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Morphological characterization of virus-like particles in coral reef sponges

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dc.contributor James Cook University
dc.contributor University Of Queensland
dc.contributor Aims Jcu
dc.contributor Univ Queensland
dc.contributor Australian Inst Marine Sci
dc.contributor Australian Ctr Ecogen
dc.contributor King Abdullah Univ Sci & Technol
dc.contributor Australian Institute Of Marine Science
dc.contributor King Abdullah University Of Science & Technology
dc.contributor Div Biol & Environm Sci & Engn
dc.contributor Kaust Environm Epigenet Program Keep
dc.contributor James Cook Univ
dc.contributor.author WEBSTER, NICOLE S.
dc.contributor.author PASCELLI, CECILIA
dc.contributor.author LAFFY, PATRICK W.
dc.contributor.author KUPRESANIN, MARIJA
dc.contributor.author RAVASI, TIMOTHY
dc.date.accessioned 2018-11-04T18:47:47Z
dc.date.accessioned 2018-11-04T18:47:47Z
dc.date.accessioned 2019-01-07T22:02:56Z
dc.date.available 2018-11-04T18:47:47Z
dc.date.available 2018-11-04T18:47:47Z
dc.date.available 2019-01-07T22:02:56Z
dc.date.issued 2018-10-17
dc.identifier.citation Pascelli C, Laffy PW, Kupresanin M, Ravasi T, Webster NS (2018) Morphological characterization of virus-like particles in coral reef sponges. Peerjl 6
dc.identifier.issn 2167-8359
dc.identifier.uri http://epubs.aims.gov.au/11068/14872
dc.description.abstract Marine sponges host complex microbial consortia that vary in their abundance, diversity and stability amongst host species. While our understanding of sponge-microbe interactions has dramatically increased over the past decade, little is known about how sponges and their microbial symbionts interact with viruses, the most abundant entities in the ocean. In this study, we employed three transmission electron microscopy (TEM) preparation methods to provide the first comprehensive morphological assessment of sponge-associated viruses. The combined approaches revealed 50 different morphologies of viral-like particles (VLPs) represented across the different sponge species. VLPs were visualized within sponge cells, within the sponge extracellular mesohyl matrix, on the sponge ectoderm and within sponge-associated microbes. Non-enveloped, non-tailed icosahedral VLPs were the most commonly observed morphotypes, although tailed bacteriophage, brick-shaped, geminate and filamentous VLPs were also detected. Visualization of sponge-associated viruses using TEM has confirmed that sponges harbor not only diverse communities of microorganisms but also diverse communities of viruses.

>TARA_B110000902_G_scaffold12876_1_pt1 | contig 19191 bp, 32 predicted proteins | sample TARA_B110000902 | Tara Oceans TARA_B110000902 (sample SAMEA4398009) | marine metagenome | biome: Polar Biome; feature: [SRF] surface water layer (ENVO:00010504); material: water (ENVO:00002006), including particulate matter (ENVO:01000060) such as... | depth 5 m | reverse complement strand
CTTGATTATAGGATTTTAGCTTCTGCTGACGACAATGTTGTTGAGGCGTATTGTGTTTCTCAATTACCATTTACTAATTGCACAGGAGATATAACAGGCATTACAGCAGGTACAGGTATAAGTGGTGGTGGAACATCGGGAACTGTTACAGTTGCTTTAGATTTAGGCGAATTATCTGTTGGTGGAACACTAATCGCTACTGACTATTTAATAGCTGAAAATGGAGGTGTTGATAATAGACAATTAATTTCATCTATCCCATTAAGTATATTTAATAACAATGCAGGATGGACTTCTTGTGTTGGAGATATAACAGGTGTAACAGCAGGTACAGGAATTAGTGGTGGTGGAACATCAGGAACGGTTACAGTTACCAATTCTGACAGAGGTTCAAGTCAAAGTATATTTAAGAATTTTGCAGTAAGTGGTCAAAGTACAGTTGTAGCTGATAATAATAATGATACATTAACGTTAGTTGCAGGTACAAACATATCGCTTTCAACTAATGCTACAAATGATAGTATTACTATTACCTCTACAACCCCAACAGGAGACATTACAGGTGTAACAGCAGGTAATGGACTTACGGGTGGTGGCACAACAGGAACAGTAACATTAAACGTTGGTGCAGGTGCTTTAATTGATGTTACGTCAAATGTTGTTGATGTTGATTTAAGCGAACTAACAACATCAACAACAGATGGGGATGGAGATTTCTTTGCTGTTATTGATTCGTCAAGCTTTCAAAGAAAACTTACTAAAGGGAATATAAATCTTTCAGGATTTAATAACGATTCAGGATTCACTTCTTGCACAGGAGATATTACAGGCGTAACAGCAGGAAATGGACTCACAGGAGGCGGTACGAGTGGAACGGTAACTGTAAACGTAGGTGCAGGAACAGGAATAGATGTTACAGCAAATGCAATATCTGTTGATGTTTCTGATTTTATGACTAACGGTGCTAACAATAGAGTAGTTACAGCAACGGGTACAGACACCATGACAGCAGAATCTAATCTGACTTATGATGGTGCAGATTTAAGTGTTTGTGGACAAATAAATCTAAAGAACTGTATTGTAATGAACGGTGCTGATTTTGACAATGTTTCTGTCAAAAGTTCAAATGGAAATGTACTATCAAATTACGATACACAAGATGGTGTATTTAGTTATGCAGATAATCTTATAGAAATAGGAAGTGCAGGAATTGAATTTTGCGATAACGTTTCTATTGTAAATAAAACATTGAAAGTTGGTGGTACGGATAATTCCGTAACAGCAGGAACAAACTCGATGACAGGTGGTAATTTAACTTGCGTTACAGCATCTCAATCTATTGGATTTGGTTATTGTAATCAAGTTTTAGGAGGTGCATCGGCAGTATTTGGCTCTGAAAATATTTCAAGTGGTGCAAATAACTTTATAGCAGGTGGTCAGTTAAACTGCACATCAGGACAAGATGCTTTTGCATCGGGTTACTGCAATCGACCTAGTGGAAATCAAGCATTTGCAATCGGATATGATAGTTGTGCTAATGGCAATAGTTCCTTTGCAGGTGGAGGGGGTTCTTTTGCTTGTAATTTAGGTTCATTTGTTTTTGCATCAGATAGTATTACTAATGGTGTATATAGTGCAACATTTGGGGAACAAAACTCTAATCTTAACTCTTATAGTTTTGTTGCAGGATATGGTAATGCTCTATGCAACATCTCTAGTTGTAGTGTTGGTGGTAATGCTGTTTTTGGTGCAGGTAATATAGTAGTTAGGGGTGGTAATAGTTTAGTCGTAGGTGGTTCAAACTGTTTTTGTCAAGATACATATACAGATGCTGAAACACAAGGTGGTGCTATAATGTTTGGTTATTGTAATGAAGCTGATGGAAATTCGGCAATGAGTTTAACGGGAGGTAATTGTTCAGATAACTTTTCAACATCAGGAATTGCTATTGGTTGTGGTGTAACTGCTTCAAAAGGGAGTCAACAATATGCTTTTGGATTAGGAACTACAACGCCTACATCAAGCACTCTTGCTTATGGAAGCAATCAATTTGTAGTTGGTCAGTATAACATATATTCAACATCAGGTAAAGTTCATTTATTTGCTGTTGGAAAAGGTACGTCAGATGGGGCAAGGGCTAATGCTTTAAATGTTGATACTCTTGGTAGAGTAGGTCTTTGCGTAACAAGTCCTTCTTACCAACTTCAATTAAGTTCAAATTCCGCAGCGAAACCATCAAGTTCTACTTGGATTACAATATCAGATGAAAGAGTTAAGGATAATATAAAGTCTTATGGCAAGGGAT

dc.description.sponsorship Nicole S. Webster was funded through an Australian Research Council Future Fellowship FT120100480 and Cecilia Pascelli was funded through a PhD Scholarship from The CAPES Foundation and Science without Borders. The funders had no role in study design, data collection and analysis, decision to publish, or preparation of the manuscript.
dc.language English
dc.subject Vlp
dc.subject Gbr
dc.subject Science & Technology - Other Topics
dc.subject Red Sea
dc.subject Ianthella-basta
dc.subject Diversity
dc.subject Environments
dc.subject Enumerating Viruses
dc.subject Marine Viral Communities
dc.subject Multidisciplinary Sciences
dc.subject Marine Sponges
dc.subject Host-range
dc.subject Electron-microscopy
dc.subject Genomic Analysis
dc.subject Transmission Electron Microscopy
dc.subject Tem
dc.subject Scleractinian Corals
dc.subject Virus
dc.subject Great Barrier Reef
dc.subject Bacteria
dc.title Morphological characterization of virus-like particles in coral reef sponges
dc.type journal article
dc.identifier.doi 10.7717/peerj.5625
dc.identifier.wos WOS:000447542900001


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